“Mysteries of the Dark Universe”
Saturday 4:00 pm :: Mitchell Physics Lecture Halls (MPHY 203 – MPHY 205)
Ninety-five percent of the universe is missing! We can only identify the composition of five percent of the total mass and energy in the universe. Twenty-five percent of the cosmic mass-energy is in a mysterious substance called dark matter, which holds together galaxies and other cosmic structures, while seventy percent is in an even more mysterious form called dark energy, which seems to act as a repulsive gravitational force driving the expansion of the universe. Unlocking the mysteries of dark matter and dark energy will illuminate the nature of space and time and connect the quantum with the cosmos.
About Rocky Kolb
Edward (Rocky) Kolb is Dean of the Division of the Physical Sciences at the University of Chicago and the Arthur Holly Compton Distinguished Service Professor of Astronomy and Astrophysics, and is a member of the Enrico Fermi Institute and the Kavli Institute for Cosmological Physics. He currently serves on the boards of the Adler Planetarium and the Toyota Technological Institute of Chicago.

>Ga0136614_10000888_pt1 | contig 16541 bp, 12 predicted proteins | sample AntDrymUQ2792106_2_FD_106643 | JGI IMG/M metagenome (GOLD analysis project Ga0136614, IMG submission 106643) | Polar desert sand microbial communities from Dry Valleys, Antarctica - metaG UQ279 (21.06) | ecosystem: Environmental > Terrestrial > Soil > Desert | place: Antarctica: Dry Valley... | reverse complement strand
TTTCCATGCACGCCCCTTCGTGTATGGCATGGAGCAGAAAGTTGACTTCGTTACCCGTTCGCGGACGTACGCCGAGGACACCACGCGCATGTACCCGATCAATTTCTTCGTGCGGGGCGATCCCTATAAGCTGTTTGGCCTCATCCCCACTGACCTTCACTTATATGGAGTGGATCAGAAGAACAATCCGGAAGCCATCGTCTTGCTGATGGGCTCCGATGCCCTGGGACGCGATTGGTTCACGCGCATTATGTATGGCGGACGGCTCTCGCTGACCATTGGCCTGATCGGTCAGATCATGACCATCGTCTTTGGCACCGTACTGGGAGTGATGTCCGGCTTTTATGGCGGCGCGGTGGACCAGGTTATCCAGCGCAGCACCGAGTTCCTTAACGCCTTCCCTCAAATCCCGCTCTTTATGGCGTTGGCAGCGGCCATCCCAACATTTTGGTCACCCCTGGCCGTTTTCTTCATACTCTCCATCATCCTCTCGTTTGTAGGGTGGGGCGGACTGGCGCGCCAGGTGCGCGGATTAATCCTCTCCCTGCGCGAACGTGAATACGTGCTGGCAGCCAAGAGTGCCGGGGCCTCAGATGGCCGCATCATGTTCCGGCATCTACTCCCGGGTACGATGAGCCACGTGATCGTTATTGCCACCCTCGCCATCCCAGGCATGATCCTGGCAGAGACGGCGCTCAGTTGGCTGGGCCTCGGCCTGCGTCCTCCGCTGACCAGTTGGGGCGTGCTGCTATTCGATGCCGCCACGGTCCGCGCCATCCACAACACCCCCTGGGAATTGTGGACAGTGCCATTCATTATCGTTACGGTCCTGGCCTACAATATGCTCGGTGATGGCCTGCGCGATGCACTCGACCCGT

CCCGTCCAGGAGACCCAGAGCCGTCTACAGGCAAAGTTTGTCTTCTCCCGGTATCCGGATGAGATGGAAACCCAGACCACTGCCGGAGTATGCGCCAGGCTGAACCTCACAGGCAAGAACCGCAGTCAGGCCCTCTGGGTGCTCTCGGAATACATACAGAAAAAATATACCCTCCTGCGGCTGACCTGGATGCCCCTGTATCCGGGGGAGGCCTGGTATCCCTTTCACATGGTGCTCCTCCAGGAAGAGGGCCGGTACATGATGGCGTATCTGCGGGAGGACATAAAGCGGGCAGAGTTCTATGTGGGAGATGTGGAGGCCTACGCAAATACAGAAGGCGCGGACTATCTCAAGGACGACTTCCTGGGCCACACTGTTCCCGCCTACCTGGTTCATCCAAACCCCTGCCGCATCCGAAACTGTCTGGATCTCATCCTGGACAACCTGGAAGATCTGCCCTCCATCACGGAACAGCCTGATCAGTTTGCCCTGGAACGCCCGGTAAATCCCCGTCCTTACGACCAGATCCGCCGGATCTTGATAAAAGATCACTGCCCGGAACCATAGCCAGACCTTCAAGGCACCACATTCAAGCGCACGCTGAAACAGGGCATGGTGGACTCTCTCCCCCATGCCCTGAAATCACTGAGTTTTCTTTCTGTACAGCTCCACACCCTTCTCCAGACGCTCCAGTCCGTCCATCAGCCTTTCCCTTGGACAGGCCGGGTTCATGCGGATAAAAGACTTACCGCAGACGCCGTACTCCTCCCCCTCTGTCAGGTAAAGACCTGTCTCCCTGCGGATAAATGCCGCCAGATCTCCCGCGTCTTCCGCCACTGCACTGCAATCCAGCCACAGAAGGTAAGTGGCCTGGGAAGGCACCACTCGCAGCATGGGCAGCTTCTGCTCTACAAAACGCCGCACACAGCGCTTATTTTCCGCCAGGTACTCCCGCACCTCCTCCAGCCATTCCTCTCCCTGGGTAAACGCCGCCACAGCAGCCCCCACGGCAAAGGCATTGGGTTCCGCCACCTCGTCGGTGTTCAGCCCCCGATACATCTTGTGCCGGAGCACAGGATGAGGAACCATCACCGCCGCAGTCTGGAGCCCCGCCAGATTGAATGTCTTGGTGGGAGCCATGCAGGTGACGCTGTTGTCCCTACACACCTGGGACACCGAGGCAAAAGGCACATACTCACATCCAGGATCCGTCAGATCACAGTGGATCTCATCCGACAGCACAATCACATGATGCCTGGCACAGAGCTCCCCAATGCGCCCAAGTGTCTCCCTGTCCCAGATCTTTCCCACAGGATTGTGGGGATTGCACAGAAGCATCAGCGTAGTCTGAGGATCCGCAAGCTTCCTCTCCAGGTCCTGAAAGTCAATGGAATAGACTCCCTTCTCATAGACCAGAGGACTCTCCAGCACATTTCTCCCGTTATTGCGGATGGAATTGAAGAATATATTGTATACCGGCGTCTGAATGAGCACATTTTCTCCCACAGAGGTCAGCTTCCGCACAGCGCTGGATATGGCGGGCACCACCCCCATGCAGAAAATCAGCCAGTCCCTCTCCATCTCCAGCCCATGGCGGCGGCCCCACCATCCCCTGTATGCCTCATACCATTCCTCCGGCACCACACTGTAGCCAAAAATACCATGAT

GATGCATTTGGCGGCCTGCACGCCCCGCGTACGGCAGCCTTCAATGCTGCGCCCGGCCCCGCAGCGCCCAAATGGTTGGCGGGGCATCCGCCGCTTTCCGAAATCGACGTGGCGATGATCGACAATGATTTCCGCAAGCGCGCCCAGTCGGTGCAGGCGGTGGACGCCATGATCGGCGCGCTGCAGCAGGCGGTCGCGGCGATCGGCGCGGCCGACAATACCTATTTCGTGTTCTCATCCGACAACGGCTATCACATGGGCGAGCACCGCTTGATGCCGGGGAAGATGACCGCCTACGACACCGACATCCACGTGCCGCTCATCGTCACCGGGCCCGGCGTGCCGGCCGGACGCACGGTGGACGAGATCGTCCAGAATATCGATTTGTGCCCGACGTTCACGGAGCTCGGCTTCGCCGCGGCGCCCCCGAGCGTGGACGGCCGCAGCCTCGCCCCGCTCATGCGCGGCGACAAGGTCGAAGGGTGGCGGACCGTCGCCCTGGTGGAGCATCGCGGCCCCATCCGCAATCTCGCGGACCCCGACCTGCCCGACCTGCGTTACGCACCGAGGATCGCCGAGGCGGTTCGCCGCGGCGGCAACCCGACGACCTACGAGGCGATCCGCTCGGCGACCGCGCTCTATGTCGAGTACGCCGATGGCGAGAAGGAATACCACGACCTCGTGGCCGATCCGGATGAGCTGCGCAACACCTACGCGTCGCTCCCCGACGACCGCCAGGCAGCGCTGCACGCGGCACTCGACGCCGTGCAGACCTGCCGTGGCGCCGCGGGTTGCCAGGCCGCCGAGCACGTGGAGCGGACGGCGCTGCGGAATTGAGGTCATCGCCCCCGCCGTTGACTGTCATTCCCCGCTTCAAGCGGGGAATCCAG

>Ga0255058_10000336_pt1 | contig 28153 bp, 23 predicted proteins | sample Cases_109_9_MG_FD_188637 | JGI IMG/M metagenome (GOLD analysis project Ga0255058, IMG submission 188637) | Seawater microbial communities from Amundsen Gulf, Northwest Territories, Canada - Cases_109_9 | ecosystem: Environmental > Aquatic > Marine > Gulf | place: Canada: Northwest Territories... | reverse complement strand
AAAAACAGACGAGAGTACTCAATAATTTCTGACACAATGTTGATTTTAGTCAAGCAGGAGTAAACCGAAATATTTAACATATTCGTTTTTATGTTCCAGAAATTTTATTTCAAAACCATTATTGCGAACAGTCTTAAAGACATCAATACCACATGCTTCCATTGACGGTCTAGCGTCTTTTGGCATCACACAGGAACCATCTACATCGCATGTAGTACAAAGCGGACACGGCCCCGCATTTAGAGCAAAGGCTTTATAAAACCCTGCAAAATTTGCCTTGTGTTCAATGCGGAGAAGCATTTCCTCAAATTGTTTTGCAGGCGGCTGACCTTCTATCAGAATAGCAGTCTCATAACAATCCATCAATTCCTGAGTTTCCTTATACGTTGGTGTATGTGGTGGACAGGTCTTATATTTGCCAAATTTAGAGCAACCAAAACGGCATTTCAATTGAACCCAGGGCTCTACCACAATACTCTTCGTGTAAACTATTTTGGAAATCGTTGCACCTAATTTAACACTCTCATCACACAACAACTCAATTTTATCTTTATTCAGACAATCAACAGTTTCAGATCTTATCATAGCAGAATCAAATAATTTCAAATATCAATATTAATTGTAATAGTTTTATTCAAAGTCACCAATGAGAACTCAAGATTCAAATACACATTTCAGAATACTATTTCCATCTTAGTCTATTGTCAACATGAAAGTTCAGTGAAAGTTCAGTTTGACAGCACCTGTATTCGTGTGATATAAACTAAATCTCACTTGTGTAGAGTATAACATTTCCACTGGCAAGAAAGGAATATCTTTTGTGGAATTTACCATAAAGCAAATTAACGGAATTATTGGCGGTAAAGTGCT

The field of Kolb’s research is the application of elementary-particle physics to the very early Universe, including cosmic inflation models, gravitational production of particles, particle dark matter, ultra-high energy cosmic rays, and using particle accelerators to recreate conditions after the big bang. In addition to over 200 scientific papers, he is a co-author of The Early Universe, the standard textbook on particle physics and cosmology, and his book for the general public, Blind Watchers of the Sky, received the 1996 Emme Award of the American Aeronautical Society.
Kolb is a Fellow of the American Academy of Arts and Sciences and a Fellow of the American Physical Society. He was the recipient of the 2003 Oersted Medal of the American Association of Physics Teachers for notable contributions to the teaching of physics, the 1993 Quantrell Award for Excellence in Undergraduate Teaching at the University of Chicago, and the 2009 Excellence in Teaching Award from the University’s Graham School of Continuing Liberal and Professional Studies.
A native of New Orleans, Kolb earned his bachelor’s degree from the University of New Orleans in 1973 and his doctorate in physics from the University of Texas, Austin, in 1978. He holds an honorary degree, Doctor Honoris Causa, from the University of Lyon, France.